So, you’ve spent the better part of a year’s time and a bundle of money to get that beautiful, dazzling smile back and you wonder how long it will last.  Make no mistake, while all of that is quite true, the success of your time and investment is largely dependent upon how well you have mastered and maintained your recommended oral hygiene regimen.  The care that is required for the new dental implants will be very much like that which was recommended for good oral health prior to surgical placement of the implants.  Strict and committed attention to basic good oral health regimens that utilize teeth-brushing and flossing at least twice daily and regular, routine visits to your periodontist will go a long way to keeping those implants healthy.  It is important to remember that, while the materials used for the implants and the root structure are man-made, they are still prone to infection common to the gums into which they have been placed.  The best oral health care regimen to maintain your new implants in a healthy oral environment will be thoroughly discussed and explained by your dental professional, your dental hygienist or your periodontist himself.  This path will likely have already been forged during the treatment stage of the periodontal disease which will have preceded the beginning of the multiple step surgical process for the dental implants.  By the time you’re ready for those implants, you will have already become aware of what is needed to achieve good oral health and the necessary habits developed and employed in your daily hygiene regimens.  The bottom line is this:  you will need to change your previous oral hygiene patterns to achieve improved oral health and to maintain those beautiful, natural-looking dental implants.

What does all of this mean to you?  It quite simply means that you have control and can achieve improved oral health which, in turn, will achieve improved overall general health since many serious long-term health problems begin with inflammation in the gums.  Dr. Scharf  wants to be your Periodontist in Long Island and he wants to help identify gum disease in you and those you love and help to achieve that improved oral health mentioned above.  Call him at (631)661-6633 or visit him on the web at and let him tell you how he can treat gum disease with a laser rather than a scalpel.


Are You Taking Care of Your Dental Implants? Part 1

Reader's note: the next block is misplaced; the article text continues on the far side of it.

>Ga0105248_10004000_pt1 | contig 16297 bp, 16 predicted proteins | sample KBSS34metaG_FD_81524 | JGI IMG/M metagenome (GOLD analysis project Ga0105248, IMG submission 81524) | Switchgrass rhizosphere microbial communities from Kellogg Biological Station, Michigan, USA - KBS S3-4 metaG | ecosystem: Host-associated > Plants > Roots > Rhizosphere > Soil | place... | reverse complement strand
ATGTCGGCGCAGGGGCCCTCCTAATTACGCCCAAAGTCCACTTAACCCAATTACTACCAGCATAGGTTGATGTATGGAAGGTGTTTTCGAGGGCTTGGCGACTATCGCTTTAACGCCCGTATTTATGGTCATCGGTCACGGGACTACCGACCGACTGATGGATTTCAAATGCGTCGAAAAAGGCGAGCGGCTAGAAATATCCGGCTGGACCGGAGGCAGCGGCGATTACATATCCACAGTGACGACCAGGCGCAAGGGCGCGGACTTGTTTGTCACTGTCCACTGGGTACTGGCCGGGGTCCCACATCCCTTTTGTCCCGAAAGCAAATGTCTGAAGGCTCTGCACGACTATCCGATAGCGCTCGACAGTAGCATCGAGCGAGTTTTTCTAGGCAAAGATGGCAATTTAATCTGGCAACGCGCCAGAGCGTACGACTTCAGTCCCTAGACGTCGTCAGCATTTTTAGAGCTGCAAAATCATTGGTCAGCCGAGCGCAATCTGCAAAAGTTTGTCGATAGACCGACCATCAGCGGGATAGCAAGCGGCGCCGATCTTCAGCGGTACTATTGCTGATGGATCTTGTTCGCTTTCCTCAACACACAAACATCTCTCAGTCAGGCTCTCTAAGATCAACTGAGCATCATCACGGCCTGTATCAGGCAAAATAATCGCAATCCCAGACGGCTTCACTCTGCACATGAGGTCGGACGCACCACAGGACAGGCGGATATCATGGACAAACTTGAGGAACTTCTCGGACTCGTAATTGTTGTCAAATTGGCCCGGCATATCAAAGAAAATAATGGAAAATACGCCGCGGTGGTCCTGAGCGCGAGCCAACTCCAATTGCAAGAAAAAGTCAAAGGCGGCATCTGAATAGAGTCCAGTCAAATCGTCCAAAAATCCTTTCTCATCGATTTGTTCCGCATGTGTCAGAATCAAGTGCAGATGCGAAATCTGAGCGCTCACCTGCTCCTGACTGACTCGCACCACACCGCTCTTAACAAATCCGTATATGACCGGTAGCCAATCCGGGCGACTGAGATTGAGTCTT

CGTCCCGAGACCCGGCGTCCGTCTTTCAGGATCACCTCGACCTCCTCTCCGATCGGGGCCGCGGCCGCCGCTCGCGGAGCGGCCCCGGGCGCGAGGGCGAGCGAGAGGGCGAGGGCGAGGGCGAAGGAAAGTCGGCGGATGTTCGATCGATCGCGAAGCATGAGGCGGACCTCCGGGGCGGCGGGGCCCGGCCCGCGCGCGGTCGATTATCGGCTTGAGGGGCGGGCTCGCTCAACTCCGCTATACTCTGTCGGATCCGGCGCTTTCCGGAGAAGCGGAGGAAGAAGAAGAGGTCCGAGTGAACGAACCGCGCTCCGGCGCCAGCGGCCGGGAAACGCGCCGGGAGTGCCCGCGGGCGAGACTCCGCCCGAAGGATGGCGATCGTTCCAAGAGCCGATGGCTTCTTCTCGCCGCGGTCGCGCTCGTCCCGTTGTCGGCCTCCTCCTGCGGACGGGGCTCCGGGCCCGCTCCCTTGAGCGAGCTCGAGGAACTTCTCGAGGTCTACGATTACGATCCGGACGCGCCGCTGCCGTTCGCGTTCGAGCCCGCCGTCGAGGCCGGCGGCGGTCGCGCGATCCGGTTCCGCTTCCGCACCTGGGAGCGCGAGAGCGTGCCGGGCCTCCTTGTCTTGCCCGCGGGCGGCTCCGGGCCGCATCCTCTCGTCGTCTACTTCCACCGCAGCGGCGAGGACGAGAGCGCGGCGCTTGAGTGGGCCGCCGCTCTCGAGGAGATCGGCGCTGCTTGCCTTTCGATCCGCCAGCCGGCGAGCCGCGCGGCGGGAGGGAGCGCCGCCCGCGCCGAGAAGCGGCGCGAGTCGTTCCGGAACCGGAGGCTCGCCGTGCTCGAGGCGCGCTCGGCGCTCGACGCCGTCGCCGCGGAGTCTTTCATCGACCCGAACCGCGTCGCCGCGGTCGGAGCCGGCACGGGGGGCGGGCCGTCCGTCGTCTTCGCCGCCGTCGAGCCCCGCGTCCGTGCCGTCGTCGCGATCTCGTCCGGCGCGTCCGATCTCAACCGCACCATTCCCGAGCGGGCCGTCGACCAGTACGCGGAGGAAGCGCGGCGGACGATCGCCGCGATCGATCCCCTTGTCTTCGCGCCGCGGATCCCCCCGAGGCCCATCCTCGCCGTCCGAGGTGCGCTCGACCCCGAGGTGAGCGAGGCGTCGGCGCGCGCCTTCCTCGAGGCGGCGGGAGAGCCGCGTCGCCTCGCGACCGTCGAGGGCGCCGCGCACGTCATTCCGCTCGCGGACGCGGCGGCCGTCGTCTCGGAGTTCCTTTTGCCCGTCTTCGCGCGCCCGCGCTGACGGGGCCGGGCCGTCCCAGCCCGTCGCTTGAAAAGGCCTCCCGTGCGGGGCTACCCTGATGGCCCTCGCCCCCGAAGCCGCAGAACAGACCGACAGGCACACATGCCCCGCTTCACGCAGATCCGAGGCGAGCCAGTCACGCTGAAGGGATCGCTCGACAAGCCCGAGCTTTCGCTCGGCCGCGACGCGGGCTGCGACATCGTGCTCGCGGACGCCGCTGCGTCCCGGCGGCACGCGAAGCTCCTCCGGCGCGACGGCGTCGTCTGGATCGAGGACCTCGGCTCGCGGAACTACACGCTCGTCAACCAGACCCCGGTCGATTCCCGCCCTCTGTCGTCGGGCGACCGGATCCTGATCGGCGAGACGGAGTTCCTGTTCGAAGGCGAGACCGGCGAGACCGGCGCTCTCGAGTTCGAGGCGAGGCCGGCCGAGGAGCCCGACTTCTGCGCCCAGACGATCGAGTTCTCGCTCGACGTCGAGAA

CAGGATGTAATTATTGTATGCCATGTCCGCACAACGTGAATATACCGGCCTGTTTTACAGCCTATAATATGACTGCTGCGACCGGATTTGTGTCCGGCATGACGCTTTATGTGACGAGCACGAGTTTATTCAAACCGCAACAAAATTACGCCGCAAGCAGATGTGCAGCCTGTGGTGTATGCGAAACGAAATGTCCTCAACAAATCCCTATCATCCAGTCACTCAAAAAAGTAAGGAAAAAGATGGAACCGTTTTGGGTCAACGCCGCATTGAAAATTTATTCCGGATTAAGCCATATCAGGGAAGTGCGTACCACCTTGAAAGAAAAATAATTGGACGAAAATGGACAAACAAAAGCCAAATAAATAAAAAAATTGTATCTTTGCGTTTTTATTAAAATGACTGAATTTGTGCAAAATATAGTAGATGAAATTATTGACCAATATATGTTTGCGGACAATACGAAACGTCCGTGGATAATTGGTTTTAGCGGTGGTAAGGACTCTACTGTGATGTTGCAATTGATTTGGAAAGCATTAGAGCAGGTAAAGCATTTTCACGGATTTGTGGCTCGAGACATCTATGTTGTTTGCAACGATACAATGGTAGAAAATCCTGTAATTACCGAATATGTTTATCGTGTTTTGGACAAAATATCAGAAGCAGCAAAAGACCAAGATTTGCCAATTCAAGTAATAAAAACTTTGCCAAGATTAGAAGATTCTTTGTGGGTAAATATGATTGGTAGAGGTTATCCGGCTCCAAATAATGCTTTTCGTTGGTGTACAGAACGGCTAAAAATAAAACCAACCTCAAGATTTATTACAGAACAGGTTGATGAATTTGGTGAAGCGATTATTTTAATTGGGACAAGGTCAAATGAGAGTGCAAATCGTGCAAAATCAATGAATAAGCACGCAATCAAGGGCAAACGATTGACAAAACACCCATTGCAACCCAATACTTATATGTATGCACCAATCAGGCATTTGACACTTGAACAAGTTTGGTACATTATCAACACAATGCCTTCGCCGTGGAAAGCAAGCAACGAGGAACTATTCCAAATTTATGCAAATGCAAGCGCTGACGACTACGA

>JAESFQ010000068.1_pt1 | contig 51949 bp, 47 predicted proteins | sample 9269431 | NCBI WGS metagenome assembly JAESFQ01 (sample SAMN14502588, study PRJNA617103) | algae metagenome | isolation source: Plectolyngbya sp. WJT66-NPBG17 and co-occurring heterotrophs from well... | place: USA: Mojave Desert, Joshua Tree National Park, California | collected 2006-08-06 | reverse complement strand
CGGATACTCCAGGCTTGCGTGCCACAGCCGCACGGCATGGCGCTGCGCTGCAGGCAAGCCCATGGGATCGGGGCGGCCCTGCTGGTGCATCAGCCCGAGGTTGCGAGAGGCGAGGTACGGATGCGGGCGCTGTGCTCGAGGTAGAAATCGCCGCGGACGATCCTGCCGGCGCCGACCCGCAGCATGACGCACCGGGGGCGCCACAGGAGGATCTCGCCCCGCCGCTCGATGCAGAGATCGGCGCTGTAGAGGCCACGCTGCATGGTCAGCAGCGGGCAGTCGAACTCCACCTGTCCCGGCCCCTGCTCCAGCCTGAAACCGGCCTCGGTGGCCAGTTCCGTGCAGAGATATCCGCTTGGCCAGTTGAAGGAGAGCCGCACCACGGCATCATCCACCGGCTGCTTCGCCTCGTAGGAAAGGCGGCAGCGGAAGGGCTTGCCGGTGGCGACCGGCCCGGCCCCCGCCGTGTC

Hello again!  I welcome my faithful readers as well as those concerned with good oral health!  Here are some questions for your consideration:  Do you have dental implants?  Do you know someone who has them?  How much do you know about them?  While these are truly important considerations, my query to you today is  simple:  do you know how to care for those precious dental implants? Our goal, for today and  has always been, is to enlarge your knowledge and understanding  of all things relating to dental.  So, our plan for this short article series is to cover what dental implants are and how you should be caring for them.

First, a little background:  What causes the need for dental implants?

As a review for those of you who may not be fully aware, when gum disease is present, damage is constantly occurring to the various oral structures in your mouth, both in the soft tissues as well as the bony structures.  The aforementioned damage, if left untreated, leads to painful red, bleeding and puffy gums, tooth decay, bone deterioration and eventual tooth loss.  When those natural teeth are removed, a gap is created which affects both the alignment and the chewing function of the remaining  natural teeth. Digestive issues can also become a problem when the chewing mechanism is compromised.  While there are various ways to “bridge” (pun intended) this gap, the best  option is the placement of dental implants.  This is especially the case when there are multiple missing teeth due to the advancement of the gum or periodontal disease.  The first step will be the identification and treatment of the periodontal or gum disease.  Once that is treated and control over it has been gained, your periodontist will likely give you some options for replacing the missing teeth.  The best option, as noted above, is to have dental implants placed in those gaps caused from missing teeth.  

Second: What exactly are dental implants?

Again, for those of you who may not be aware of just exactly what dental implants are and what function they serve, I will give you a brief synopsis of dental implants. Dental implants are, quite simply, man-made, artificial restorations of your own natural teeth and their roots.  These implants are placed to fill the gap created by tooth loss which has been caused by gum disease, periodontal disease, injury or other systemic conditions.  They are made to function just as your natural teeth do in the maintenance of proper alignment of the remaining natural teeth as well as re-establishing your basic chewing mechanism to its previous efficient state.

I hope you will return for next week’s segment in which we plan to discuss the placement of dental implants and the care that is needed to keep them healthy and functional.  In the meantime, it is vital to avail yourself and those you love of the expertise of a dental professional who is concerned for their oral and overall general health.  Dr. Scharf  wants to be your Periodontist in Long Island and he can help you achieve these goals.  Call him at (631)661-6633 or visit him on the web at and let him tell you how he can treat gum disease with a laser rather than a scalpel.